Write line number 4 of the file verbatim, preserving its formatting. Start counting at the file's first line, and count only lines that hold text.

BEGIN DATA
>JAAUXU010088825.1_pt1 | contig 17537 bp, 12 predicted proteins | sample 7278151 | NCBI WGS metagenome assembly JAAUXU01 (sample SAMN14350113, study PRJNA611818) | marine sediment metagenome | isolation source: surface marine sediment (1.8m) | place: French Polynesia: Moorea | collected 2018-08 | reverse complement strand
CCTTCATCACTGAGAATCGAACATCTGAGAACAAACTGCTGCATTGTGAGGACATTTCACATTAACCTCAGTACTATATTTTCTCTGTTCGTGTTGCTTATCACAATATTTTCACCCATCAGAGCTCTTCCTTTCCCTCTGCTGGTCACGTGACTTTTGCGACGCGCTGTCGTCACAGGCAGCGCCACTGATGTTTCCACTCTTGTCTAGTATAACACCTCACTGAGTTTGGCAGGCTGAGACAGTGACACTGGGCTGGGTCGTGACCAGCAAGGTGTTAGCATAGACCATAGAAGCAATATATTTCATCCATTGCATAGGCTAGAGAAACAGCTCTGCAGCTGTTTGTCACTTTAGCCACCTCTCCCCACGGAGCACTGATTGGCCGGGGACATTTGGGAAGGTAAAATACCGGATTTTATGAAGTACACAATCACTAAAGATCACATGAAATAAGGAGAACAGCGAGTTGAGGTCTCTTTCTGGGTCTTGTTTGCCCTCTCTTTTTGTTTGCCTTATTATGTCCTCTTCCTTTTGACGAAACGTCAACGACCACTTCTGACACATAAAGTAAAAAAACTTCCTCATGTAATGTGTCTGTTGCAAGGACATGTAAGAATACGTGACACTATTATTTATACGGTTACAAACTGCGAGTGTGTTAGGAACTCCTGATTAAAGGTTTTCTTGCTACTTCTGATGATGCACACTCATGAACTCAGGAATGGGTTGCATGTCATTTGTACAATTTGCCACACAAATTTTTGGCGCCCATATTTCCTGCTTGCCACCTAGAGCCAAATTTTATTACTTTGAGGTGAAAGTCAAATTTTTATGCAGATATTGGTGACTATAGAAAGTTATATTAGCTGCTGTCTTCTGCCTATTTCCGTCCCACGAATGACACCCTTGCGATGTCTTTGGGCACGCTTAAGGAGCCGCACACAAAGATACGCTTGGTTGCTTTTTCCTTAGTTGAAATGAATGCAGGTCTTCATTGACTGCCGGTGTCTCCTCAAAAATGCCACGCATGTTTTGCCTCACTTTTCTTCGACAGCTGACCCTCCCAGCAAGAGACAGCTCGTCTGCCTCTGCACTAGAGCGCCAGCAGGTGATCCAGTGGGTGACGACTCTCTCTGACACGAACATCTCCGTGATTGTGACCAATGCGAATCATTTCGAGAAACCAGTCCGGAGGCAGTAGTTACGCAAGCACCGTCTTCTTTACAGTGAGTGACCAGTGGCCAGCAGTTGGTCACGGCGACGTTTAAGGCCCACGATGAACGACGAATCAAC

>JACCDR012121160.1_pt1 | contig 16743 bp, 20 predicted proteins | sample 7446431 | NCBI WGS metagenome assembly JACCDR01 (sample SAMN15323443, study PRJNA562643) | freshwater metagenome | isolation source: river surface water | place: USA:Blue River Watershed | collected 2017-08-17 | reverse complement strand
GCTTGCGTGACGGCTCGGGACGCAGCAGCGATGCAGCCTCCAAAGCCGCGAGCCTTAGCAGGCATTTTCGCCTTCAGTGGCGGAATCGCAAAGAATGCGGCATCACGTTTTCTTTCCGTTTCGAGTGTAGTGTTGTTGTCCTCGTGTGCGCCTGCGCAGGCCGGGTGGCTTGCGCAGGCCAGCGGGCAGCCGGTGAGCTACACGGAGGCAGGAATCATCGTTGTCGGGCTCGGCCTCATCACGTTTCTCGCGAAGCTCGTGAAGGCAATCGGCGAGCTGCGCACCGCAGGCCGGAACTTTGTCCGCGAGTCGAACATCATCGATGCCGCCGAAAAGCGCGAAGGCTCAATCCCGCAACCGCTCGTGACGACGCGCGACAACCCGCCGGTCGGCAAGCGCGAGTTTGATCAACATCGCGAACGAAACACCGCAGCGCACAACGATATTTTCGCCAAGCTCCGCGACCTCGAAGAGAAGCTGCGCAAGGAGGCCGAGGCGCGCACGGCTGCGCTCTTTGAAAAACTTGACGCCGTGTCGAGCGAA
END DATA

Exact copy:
GCTTGCGTGACGGCTCGGGACGCAGCAGCGATGCAGCCTCCAAAGCCGCGAGCCTTAGCAGGCATTTTCGCCTTCAGTGGCGGAATCGCAAAGAATGCGGCATCACGTTTTCTTTCCGTTTCGAGTGTAGTGTTGTTGTCCTCGTGTGCGCCTGCGCAGGCCGGGTGGCTTGCGCAGGCCAGCGGGCAGCCGGTGAGCTACACGGAGGCAGGAATCATCGTTGTCGGGCTCGGCCTCATCACGTTTCTCGCGAAGCTCGTGAAGGCAATCGGCGAGCTGCGCACCGCAGGCCGGAACTTTGTCCGCGAGTCGAACATCATCGATGCCGCCGAAAAGCGCGAAGGCTCAATCCCGCAACCGCTCGTGACGACGCGCGACAACCCGCCGGTCGGCAAGCGCGAGTTTGATCAACATCGCGAACGAAACACCGCAGCGCACAACGATATTTTCGCCAAGCTCCGCGACCTCGAAGAGAAGCTGCGCAAGGAGGCCGAGGCGCGCACGGCTGCGCTCTTTGAAAAACTTGACGCCGTGTCGAGCGAA